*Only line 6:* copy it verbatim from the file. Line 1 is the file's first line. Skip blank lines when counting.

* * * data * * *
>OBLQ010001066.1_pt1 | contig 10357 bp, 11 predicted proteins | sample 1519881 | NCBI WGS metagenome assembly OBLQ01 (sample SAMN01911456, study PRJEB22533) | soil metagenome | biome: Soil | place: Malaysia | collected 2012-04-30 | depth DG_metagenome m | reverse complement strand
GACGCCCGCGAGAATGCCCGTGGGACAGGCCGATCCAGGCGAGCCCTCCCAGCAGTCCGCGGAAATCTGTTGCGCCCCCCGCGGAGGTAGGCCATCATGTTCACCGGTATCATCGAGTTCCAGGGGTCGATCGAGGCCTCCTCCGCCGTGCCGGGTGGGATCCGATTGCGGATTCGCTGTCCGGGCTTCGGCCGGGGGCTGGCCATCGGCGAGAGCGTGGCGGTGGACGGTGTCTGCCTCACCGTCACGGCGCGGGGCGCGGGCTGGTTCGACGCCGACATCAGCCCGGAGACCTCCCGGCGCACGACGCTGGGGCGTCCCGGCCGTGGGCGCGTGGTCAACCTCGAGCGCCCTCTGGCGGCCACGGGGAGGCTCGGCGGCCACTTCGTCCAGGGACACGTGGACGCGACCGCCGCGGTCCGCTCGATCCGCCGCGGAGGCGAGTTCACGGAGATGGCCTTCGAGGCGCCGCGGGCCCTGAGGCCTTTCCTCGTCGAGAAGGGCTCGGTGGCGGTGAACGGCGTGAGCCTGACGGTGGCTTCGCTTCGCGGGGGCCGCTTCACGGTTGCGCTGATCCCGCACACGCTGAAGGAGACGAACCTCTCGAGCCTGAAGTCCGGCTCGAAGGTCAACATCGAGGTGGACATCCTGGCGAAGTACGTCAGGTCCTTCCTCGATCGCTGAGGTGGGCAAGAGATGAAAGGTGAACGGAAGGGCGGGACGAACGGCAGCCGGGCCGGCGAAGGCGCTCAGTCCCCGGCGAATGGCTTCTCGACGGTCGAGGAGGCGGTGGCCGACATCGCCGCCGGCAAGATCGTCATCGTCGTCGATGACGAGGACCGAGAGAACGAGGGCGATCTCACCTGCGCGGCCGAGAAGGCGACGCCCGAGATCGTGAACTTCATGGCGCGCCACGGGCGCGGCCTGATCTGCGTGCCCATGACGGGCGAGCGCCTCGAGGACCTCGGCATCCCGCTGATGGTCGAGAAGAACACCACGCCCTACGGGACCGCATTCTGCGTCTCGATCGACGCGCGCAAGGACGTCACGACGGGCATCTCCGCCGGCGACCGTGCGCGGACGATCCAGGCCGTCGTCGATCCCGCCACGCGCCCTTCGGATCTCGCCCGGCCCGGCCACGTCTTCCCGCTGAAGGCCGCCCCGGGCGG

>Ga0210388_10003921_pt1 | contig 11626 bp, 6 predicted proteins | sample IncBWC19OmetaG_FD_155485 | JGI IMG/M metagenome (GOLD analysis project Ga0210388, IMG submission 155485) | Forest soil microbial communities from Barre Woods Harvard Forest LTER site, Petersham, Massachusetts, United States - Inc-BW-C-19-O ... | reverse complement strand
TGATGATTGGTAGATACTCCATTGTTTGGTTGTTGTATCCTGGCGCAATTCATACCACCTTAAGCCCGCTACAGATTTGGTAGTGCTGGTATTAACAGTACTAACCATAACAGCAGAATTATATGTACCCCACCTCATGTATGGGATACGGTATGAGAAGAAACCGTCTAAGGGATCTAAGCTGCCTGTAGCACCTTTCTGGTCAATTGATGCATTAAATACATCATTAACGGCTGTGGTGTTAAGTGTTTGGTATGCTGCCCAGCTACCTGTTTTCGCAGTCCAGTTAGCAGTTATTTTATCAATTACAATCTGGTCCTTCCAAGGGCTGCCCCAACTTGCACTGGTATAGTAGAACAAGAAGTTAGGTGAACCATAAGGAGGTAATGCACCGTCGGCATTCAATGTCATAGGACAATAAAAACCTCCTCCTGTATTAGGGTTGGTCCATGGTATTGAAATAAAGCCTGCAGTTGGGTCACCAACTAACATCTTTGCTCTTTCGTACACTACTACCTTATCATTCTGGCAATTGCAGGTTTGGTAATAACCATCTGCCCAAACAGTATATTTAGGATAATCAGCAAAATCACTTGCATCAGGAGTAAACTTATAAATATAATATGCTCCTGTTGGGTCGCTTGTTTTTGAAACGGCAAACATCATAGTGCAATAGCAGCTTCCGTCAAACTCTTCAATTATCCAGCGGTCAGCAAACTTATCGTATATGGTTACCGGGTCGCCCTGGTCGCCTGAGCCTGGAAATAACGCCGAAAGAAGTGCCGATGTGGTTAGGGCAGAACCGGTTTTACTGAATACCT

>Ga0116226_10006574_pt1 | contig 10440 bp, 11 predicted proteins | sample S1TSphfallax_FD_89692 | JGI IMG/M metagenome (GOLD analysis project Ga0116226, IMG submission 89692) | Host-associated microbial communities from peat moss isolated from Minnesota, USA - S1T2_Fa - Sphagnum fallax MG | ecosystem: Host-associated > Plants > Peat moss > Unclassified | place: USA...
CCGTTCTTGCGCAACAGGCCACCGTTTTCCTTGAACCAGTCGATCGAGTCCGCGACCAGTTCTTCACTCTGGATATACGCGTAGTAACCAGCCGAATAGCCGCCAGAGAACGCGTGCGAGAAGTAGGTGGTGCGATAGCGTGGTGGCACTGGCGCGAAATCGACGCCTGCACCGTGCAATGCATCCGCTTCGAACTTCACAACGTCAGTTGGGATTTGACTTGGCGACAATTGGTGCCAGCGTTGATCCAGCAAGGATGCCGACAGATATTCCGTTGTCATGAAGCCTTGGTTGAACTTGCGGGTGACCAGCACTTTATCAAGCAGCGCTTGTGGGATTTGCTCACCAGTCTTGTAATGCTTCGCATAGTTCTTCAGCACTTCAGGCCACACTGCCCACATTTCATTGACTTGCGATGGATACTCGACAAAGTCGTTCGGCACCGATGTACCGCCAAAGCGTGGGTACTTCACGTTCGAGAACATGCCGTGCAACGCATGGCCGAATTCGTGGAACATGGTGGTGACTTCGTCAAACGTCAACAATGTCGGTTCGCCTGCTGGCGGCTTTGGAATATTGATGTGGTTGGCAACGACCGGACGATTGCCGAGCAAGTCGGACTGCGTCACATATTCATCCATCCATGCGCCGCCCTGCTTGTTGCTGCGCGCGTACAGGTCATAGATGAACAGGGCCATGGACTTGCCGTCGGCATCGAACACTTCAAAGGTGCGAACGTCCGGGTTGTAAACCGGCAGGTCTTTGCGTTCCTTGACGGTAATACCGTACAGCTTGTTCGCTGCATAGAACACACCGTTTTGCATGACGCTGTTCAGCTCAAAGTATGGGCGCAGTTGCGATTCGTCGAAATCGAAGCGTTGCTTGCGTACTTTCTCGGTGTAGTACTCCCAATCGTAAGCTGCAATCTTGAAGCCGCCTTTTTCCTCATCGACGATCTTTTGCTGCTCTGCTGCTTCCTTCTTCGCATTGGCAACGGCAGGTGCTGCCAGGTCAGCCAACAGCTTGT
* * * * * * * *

CCGTTCTTGCGCAACAGGCCACCGTTTTCCTTGAACCAGTCGATCGAGTCCGCGACCAGTTCTTCACTCTGGATATACGCGTAGTAACCAGCCGAATAGCCGCCAGAGAACGCGTGCGAGAAGTAGGTGGTGCGATAGCGTGGTGGCACTGGCGCGAAATCGACGCCTGCACCGTGCAATGCATCCGCTTCGAACTTCACAACGTCAGTTGGGATTTGACTTGGCGACAATTGGTGCCAGCGTTGATCCAGCAAGGATGCCGACAGATATTCCGTTGTCATGAAGCCTTGGTTGAACTTGCGGGTGACCAGCACTTTATCAAGCAGCGCTTGTGGGATTTGCTCACCAGTCTTGTAATGCTTCGCATAGTTCTTCAGCACTTCAGGCCACACTGCCCACATTTCATTGACTTGCGATGGATACTCGACAAAGTCGTTCGGCACCGATGTACCGCCAAAGCGTGGGTACTTCACGTTCGAGAACATGCCGTGCAACGCATGGCCGAATTCGTGGAACATGGTGGTGACTTCGTCAAACGTCAACAATGTCGGTTCGCCTGCTGGCGGCTTTGGAATATTGATGTGGTTGGCAACGACCGGACGATTGCCGAGCAAGTCGGACTGCGTCACATATTCATCCATCCATGCGCCGCCCTGCTTGTTGCTGCGCGCGTACAGGTCATAGATGAACAGGGCCATGGACTTGCCGTCGGCATCGAACACTTCAAAGGTGCGAACGTCCGGGTTGTAAACCGGCAGGTCTTTGCGTTCCTTGACGGTAATACCGTACAGCTTGTTCGCTGCATAGAACACACCGTTTTGCATGACGCTGTTCAGCTCAAAGTATGGGCGCAGTTGCGATTCGTCGAAATCGAAGCGTTGCTTGCGTACTTTCTCGGTGTAGTACTCCCAATCGTAAGCTGCAATCTTGAAGCCGCCTTTTTCCTCATCGACGATCTTTTGCTGCTCTGCTGCTTCCTTCTTCGCATTGGCAACGGCAGGTGCTGCCAGGTCAGCCAACAGCTTGT